Listen up, ladies: The deep timbre of a male voice may sound attractive, but low-voiced men actually tend to have lower sperm counts, a new study says.
Multiple studies have found that women usually favor masculine features, such as prominent jaws, high muscle mass, and low-pitched voices.
The theory is that these traits signal a high-quality mate—for instance, it's been proposed that masculine men generally have more robust amounts of sperm.
But the new research revealed that, while deep voices are attractive to women, low-pitched men actually tended to have lower concentrations of sperm in their ejaculate.
(Find out how a man produces 1,500 sperm a second.)
The finding suggests that men who evolutionarily invest most of their energy into making themselves attractive to females may suffer deficiencies in other areas—in this case, sperm counts.
For instance, the male hormone testosterone—which lowers voice pitch—can thwart sperm production, according to study leader Leigh Simmons, an evolutionary biologist at the University of Western Australia.
Measuring Sperm Counts
For the study, Simmons and colleagues recruited 54 heterosexual men and 30 heterosexual women from a college campus.
The team recorded the voices of the male volunteers, then asked the female volunteers to rate the men's voices in terms of attractiveness and masculinity. Not surprisingly, the women rated deep voices as most alluring.
Each male volunteer then collected a semen sample "in the privacy of their own home and returned it to the lab for analysis," Simmons said via email.
The samples were entered into a computer-assisted sperm-analysis system, or its ability to swim toward its target, the egg—as well as the number of sperm in the semen.
The analysis showed that men with more attractive voices did not have better sperm quality than those with less desirable voices.
In fact, Simmons noted, the sperm from the deep-voiced men were "perfectly motile" and fertile—there were just fewer sperm cells in the ejaculate.
Masculine Traits Evolved for Other Men?
An overriding question in this kind of research is why characteristically masculine traits evolved in people.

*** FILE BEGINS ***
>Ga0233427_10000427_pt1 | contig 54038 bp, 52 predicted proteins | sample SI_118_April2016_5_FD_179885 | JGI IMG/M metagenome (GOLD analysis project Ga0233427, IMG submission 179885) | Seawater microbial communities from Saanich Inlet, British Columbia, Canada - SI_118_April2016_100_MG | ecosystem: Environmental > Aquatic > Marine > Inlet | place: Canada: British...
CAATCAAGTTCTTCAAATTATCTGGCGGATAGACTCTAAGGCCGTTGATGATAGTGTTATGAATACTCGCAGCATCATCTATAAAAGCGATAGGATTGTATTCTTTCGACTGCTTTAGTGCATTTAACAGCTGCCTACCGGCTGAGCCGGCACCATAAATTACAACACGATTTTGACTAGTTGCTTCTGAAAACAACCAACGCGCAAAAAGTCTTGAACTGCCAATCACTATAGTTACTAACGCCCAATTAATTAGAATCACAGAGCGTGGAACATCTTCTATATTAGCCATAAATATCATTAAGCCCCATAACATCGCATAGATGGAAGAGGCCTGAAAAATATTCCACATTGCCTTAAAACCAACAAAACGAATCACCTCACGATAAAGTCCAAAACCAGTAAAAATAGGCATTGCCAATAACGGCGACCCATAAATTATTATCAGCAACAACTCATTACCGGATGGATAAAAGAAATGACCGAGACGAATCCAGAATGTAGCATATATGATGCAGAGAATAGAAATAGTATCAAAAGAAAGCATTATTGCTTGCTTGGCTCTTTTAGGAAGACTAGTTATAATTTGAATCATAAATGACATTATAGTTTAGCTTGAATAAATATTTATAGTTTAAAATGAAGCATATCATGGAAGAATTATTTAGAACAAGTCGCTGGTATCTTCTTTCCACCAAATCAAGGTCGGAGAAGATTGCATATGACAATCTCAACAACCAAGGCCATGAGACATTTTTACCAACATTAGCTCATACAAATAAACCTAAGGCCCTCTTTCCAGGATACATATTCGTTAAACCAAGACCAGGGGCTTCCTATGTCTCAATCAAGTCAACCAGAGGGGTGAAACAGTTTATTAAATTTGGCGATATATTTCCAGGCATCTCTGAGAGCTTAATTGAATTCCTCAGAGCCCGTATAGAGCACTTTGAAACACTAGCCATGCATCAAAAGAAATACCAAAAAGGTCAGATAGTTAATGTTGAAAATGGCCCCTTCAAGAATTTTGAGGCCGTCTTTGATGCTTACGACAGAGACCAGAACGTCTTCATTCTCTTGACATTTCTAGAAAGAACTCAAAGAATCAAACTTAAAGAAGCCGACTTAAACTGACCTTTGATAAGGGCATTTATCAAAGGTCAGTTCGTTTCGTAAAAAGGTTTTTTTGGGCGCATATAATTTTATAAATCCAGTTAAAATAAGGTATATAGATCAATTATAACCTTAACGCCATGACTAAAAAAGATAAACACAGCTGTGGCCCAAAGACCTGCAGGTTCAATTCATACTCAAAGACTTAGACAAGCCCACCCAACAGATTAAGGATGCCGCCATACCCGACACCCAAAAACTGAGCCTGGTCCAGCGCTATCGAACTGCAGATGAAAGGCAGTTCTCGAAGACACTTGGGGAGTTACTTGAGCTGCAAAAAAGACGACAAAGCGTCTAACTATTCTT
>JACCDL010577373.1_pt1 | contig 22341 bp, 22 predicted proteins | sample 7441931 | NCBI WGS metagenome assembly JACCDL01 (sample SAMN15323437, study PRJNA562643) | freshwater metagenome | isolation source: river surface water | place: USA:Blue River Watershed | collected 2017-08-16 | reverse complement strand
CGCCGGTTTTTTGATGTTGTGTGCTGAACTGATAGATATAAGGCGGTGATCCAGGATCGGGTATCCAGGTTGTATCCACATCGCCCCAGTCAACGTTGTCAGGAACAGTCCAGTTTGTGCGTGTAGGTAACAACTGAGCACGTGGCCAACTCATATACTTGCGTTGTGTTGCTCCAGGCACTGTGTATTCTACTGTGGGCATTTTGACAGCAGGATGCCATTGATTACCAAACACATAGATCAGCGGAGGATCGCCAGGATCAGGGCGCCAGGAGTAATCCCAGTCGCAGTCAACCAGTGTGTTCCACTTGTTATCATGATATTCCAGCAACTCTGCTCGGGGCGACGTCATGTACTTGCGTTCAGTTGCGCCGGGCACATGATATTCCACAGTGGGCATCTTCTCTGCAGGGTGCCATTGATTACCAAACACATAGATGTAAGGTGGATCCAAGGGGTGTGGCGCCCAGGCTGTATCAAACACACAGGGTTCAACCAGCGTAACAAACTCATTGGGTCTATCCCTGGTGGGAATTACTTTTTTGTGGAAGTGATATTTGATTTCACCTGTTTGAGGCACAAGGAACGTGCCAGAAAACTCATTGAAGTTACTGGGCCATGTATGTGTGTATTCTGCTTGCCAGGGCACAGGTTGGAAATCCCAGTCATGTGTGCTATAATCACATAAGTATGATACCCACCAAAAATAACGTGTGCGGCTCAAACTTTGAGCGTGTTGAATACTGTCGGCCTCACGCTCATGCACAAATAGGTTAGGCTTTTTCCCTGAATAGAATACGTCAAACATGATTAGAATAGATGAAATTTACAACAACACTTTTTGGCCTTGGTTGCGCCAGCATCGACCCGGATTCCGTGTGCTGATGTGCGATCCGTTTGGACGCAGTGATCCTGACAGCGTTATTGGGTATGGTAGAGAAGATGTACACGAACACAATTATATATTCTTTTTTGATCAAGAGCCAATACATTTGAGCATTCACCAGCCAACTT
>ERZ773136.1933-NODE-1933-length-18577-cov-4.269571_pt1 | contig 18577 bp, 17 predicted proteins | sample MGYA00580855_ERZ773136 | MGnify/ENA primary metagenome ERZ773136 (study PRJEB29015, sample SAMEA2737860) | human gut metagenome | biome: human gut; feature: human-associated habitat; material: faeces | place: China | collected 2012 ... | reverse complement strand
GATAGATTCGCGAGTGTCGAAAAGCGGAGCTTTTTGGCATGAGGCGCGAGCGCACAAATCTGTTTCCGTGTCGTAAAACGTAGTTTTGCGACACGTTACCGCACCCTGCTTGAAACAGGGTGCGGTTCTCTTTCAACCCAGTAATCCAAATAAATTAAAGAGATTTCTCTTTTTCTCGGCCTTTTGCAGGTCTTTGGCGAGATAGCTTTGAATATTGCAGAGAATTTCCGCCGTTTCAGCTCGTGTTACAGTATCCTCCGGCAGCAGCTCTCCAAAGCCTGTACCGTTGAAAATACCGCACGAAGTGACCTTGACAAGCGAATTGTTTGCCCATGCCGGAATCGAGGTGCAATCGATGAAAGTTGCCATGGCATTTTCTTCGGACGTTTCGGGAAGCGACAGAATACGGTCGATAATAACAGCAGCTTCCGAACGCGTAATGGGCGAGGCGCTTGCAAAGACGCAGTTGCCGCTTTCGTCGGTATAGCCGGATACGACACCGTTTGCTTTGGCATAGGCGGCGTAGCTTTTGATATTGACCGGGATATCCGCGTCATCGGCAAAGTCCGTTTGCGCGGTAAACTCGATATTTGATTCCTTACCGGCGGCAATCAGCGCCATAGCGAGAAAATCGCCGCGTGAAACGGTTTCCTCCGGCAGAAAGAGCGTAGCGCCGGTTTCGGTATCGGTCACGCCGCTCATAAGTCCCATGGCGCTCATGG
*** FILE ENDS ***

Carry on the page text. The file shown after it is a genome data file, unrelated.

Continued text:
"In our evolutionary past, [masculine] men would have had greater reproductive success, leading to sexual dimorphism [differences between men and women] in voices, faces, bodies, etcetera," said Simmons, whose study appeared December 21 in the journal PLoS ONE.
"This is all very well researched in non-human animals—think of elk or peacocks. But we know less about our own evolutionary history."
Masculinity is also important in competing with other men, Simmons emphasized. Evolutionary psychologist Laura Dane agreed.
"It's equally likely (if not more likely) that males, in general, have bigger and more muscular bodies as well as lower-pitched voices because they had to compete with other males for dominance and status," Dane, of Douglas College in Canada, said by email.
In fact, a woman's preference for masculinity may be a byproduct of her interest in finding a dominant mate—someone who would offer the best protection for her and her family.
The new study also fits into the idea that masculinity may have a role beyond attracting females, she added, a topic currently under investigation.
"If masculine traits lead to higher dominance/status positions—even at the expense of some level of sperm quality—then the trade-off between masculine traits and fertility makes more sense," she said.